I learned that given enough thought, time and effort, any problem can be solved to a certain extent in this world and if it makes the customers happy, then our job is done.
4. Connections matter. Conversations matter.
SAP has a working culture wherein any employee, can reach out to any other employee on the whole planet and get answered. It might take some time initially, but once you have your network in place at a global company like SAP, it really helps change the way you think and you get help quicker. In that respect, ML Digital Core Unit has a very interesting set-up wherein they have product experts, managers, research fellows, interns, data scientists, software developers, security experts, and software architects – all sitting on the same floor next to each other. And that’s a treasure chest waiting to be explored for someone like me who’s just completed 2 years in the corporate world. Every time I have a conversation with a member of the team, I feel optimistic because each one is committed to driving the machine learning topic to the best of their abilities and they’re really passionate in building the intelligent enterprise that has been envisioned by SAP’s leaders.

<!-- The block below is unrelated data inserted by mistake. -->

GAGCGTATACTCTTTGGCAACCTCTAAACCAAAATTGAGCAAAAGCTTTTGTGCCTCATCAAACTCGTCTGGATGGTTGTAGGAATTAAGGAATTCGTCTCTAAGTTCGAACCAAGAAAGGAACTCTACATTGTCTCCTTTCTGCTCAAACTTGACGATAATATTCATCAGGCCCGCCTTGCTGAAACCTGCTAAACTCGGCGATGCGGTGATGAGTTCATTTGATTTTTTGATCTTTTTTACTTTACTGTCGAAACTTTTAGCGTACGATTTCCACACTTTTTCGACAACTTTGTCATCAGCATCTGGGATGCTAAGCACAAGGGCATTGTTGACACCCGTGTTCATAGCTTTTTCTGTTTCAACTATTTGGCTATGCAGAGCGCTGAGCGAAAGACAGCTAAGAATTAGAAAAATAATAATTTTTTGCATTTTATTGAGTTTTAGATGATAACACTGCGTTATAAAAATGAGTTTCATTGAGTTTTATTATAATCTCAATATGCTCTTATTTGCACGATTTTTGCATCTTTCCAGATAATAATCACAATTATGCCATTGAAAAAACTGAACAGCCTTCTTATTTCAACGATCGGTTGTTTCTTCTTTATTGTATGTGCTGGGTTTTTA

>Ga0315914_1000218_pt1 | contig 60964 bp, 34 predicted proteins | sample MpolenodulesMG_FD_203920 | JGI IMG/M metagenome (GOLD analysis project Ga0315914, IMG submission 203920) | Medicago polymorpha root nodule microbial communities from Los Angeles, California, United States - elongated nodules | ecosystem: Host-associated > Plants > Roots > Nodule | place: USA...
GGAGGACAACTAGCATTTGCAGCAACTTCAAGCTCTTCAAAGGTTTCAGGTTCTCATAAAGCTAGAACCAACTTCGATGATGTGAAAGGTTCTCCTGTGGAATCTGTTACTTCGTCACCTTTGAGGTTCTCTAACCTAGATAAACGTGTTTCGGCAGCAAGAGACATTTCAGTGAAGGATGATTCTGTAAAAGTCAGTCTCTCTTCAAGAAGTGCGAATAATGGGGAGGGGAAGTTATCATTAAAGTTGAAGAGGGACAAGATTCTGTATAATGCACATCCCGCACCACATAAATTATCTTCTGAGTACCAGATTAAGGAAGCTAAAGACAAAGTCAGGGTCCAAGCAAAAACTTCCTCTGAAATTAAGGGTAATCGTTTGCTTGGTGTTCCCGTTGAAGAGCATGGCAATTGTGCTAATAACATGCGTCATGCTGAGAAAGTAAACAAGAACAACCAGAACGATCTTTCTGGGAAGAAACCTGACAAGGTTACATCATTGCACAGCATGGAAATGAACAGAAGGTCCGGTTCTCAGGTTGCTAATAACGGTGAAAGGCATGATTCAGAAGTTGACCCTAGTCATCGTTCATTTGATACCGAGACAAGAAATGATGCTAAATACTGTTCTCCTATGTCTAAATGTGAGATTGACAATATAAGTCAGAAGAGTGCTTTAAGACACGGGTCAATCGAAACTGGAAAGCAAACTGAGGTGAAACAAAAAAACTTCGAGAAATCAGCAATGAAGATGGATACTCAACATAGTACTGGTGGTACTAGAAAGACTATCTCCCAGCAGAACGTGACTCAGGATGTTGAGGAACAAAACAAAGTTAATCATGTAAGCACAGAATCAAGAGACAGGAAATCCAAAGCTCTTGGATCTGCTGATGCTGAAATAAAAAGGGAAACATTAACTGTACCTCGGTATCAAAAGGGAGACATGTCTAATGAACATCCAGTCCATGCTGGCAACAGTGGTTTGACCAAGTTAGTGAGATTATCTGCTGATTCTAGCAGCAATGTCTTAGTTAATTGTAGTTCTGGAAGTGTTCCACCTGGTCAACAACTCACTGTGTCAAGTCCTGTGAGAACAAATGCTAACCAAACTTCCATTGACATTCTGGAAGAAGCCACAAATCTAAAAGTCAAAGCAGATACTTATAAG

During the course of my fellowship and even after that period, all the colleagues in this unit were extremely open to discussing technology, society, and life in general and most importantly, helped me understand the nitty-gritty of building a consumable deep learning service.
I absolutely cherish the moments when we went on a team outing to a resort and played badminton all morning and water polo (kinda) in the swimming pool all afternoon. Those were indeed, good times!
Fig 6. A photograph to preserve the good times with ML Digital Core, Bengaluru
Lastly, I’d like to thank Mahesh Gopalan, my manager as well as Satyadeep Dey, the fellowship manager for making these 4 months a seamless experience. Two incredible gentlemen, I’d work with any day.
I truly believe that the computer vision fellowship with the ML Digital Core unit was an enriching experience, both personally as well as professionally. If I had to do it again all over, I would!